13 11 20

Information and support

  • Get informed
  • Get support
  • Cut my risk
  • Get involved
  • Research
  • How are head and neck cancers diagnosed?

    Last reviewed June 2012


    If you have symptoms that could be due to a head or neck cancer, your GP can do initial tests but will then refer you to a specialist for further tests. Depending on your symptoms, you may have one or more of the following tests which include physical and visual examinations, tissue sampling (biopsy) and imaging tests. You will probably also have blood tests.

    Physical and visual examinations

    Used for all head and neck cancers, your doctor will examine your mouth, tonsils and soft palate (oropharynx), neck, ears and eyes. A spatula may be used to see inside the mouth more clearly. The doctor may also insert a gloved finger into your mouth to feel areas that are difficult to see and will check your lymph nodes (lymph glands) by gently feeling the sides of your neck.

    To see other locations, such as the nasopharynx, tongue base and pharynx, the doctor will use viewing equipment. This is because the head and neck cavities are difficult to see. The doctors may take a tissue sample (biopsy) at this time.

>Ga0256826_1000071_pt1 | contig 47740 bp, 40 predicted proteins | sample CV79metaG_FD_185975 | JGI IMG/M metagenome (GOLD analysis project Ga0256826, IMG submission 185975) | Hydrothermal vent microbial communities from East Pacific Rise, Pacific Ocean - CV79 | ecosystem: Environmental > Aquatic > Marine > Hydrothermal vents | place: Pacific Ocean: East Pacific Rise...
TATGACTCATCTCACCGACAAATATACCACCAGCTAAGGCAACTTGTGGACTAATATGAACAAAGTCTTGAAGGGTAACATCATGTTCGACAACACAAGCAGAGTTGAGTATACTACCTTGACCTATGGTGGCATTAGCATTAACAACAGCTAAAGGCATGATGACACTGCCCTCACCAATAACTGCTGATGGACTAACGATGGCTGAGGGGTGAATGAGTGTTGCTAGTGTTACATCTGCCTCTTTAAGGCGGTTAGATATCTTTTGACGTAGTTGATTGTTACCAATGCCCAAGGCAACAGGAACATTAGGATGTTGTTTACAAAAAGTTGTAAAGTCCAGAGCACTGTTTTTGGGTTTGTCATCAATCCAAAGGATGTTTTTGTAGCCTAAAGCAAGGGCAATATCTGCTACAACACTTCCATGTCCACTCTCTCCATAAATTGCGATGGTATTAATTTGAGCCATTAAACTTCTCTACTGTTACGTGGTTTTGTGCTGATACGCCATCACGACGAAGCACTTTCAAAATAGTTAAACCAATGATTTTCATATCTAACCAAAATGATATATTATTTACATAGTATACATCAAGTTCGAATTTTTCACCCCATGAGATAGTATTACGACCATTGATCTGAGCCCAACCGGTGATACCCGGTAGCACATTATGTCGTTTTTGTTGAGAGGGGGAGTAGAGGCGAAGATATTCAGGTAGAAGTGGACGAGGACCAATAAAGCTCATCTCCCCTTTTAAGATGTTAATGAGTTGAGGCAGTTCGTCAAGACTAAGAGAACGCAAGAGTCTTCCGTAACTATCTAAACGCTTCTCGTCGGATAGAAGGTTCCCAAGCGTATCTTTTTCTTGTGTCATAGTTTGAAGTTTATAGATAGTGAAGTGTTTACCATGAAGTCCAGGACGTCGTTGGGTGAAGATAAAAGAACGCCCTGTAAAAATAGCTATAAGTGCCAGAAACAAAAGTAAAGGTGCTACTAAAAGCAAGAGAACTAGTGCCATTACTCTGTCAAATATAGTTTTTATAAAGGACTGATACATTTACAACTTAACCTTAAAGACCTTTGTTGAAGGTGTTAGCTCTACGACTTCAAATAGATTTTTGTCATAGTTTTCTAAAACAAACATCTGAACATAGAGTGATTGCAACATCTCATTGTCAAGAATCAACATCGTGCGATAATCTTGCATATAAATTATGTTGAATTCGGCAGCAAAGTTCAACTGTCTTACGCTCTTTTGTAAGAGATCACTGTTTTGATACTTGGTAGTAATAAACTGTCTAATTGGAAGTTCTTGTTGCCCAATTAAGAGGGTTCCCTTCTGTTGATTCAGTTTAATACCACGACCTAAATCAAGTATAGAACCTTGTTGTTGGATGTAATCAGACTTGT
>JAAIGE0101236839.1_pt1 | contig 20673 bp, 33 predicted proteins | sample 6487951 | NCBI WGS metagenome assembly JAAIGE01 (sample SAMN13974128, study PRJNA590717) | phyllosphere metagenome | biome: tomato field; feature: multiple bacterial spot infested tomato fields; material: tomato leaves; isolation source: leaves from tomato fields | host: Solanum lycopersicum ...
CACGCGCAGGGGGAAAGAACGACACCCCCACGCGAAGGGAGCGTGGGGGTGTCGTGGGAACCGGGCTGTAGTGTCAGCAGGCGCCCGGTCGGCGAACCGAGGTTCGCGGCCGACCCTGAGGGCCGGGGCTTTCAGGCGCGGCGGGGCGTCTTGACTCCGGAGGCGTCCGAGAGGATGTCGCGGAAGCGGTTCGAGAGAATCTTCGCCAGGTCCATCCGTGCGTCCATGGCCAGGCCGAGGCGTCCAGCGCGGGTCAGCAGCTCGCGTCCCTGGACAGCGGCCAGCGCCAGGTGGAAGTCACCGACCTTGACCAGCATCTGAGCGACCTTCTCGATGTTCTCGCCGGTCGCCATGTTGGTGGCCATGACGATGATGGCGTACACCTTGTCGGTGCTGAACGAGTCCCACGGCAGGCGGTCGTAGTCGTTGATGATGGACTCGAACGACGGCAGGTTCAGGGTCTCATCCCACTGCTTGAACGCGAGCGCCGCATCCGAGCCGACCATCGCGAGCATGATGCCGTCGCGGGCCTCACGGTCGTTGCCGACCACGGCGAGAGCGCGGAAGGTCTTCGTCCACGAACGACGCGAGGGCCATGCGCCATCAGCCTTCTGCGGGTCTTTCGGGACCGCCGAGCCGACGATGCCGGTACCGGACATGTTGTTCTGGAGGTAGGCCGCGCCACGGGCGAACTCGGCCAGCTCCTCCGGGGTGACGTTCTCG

Used for nasal, pharyngeal and laryngeal cancers, a nasendoscopy is an examination of the nose and throat using a flexible fibre-optic tube with a light and camera on the end of it (endoscope). A local anaesthetic spray is squirted gently into the nose to numb the back of your nose and throat. You may find the spray tastes bitter.

    The doctor will insert the endoscope into your nose to look at your nasal cavity, nasopharynx, oropharynx, hypopharynx and larynx. Images from the endoscope may be projected onto a screen.

    The test is not painful as the tube is soft and flexible. However it can feel unusual. You will be asked to breathe lightly through your nose and mouth. You may be asked to swallow and to make some vocal noises. The doctor may also take some tissue samples.

    The test takes five to fifteen minutes. Afterwards, you can’t eat or drink for about thirty minutes, but you can go home straightaway.

    Used for pharyngeal and laryngeal cancers, a laryngoscopy is a procedure that allows a doctor to examine your larynx and pharynx, and take a tissue sample from your voice box. A tube with a light and camera on it (laryngoscope) is inserted into your mouth and throat and shows the area on a screen.

    The procedure is done under a general anaesthetic so you don’t feel anything. It will take ten to forty minutes and you can go home when you’ve recovered from the anaesthesia. Afterwards you may have a sore throat for a couple of days.